Bodleian reveals plans for £5 million upgrade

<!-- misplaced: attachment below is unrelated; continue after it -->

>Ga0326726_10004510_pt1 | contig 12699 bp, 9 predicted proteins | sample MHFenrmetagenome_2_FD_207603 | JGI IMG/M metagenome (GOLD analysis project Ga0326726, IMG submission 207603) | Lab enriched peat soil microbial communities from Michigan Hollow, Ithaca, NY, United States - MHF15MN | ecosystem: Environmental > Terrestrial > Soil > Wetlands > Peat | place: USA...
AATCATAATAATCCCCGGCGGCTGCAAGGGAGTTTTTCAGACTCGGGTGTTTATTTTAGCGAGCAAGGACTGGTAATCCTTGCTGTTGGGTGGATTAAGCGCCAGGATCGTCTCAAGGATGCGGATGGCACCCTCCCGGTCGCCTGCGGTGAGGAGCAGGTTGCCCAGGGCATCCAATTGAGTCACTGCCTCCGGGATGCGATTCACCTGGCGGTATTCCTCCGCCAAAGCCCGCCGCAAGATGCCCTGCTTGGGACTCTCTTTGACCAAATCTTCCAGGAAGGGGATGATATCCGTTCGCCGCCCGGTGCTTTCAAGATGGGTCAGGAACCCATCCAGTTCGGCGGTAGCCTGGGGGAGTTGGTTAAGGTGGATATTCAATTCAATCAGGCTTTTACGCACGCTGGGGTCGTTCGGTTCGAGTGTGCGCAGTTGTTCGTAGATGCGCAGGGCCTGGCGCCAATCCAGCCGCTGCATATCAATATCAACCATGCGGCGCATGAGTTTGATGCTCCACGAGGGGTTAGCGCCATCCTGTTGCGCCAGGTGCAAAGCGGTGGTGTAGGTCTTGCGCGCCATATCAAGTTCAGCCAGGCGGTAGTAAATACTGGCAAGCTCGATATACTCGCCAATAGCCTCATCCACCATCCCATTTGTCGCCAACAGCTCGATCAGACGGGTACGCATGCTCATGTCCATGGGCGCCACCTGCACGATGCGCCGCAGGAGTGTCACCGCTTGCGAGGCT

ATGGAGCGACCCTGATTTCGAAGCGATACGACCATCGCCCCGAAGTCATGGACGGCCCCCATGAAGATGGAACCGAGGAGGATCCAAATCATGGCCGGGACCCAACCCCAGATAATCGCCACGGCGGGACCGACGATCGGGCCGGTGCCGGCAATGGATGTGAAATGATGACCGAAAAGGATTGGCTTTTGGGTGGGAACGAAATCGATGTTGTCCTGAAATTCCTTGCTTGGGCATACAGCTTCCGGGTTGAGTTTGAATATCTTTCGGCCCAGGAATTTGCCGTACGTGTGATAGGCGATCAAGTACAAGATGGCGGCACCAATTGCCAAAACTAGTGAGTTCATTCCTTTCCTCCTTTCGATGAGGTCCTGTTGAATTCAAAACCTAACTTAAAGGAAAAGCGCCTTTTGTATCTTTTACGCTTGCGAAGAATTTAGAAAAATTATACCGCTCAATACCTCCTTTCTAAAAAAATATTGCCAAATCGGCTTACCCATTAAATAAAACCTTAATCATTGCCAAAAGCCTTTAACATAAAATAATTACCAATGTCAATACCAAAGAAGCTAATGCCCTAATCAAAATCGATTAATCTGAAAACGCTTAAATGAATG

first_imgThe Bodleian Library has unveiled plans for a five million pound project, designed to upgrade space within the ancient central Bodleian site.Plans aim to enable greater direct access to books, improved services and access for library readers and visitors with limited mobility.Dr Sarah Thomas, Bodley’s Librarian, said that part of the project is to “open up the famous tunnel” which “generations of Oxford students have heard about but to which they have never had access.” The tunnel, called the Gladstone Link, will connect the Radcliffe Camera to the Old Bodleian main building.A spokesperson from the Bodleian Libraries stated, “the tunnel and conveyor have had an important role in the mythology of Oxford over the last sixty years – many people believe there is a maze of tunnels underneath the libraries.”The tunnel was previously used for transporting books on a 1940s conveyor from the New Bodleian to the Old Bodleian and for transporting books by trolley to the Radcliffe Camera. However, the tunnel will now be refurbished for reader use.The Gladstone Link also contains the Underground Bookstore, which will be transformed into two floors of open-stack library space. There will be space for 240,000 books, as well as informal study areas for readers.A new storage book facility will be located on a 15-acre site in South Marston, and will provide storage for 8 million volumes.Other plans include adjusting the paving level in the Old Schools Quadrangle. It is assumed that at some time in the past, the Quad was “dropped” to accommodate a new drainage system, so that there are now one or two steps up to each door. The intention is to repave the Quad at the same level as the four lowest doorways. This will enable better disabled access to most of the doors and book delivery. Dr Thomas commented, “These are exciting initiatives, developed as part of a coordinated estates programme. They will help to equip our most venerable and treasured Grade 1 buildings for the 21st century.”Platform lifts are to be installed in both the Radcliffe Camera and the Old Bodleian main building. These will enable readers with limited mobility to access the Radcliffe Camera for the first time. A new staircase will wrap around the platform lift providing safe access to the Gladstone Link and replacing a very steep staircase that was put in during the installation of the Underground Bookstore.The changes aim to improve services, increase direct access to books and facilitate access for library visitors with limited mobility.OUSU have welcomed the plans to improve disabled access. Danielle Fraser Solomon, Students with Disabilities Officer, praised improvements made by the University so far.She said, “At the moment, the more recently built libraries (such as the Radcliffe Science Library) have reasonable levels of disabled access, but the older libraries do not, which creates an unreasonable disadvantage for those students with limited mobility whose courses mean that they rely on libraries such as the Bodleian.”She added, “Hopefully this type of project will soon extend to the many departments and faculties across the university that also lack accessibility for students with physical and sensory disabilities.”Some are worried that the upgrade could detract from the aesthetics of the buildings. Sarah Reder, a second-year student at St. Hilda’s said, “I think the upgrade sounds great but you need to be careful not to interfere with the character of the buildings, especially as they are Grade 1 listed.”If Planning Permission approval is received, the work will begin at the end of Trinity Term 2010 and is due to be completed by Spring 2011. The work is scheduled to begin in June to avoid as much disruption to students and readers as possible.The project is led by Purcell Miller Tritton, which has previously worked on other Grade 1 buildings including St Paul’s Cathedral, Kew Palace and the British Museum. The Radcliffe Camera is Grade 1 listed and was the first rotunda library built in England in the mid-eighteenth century.last_img read more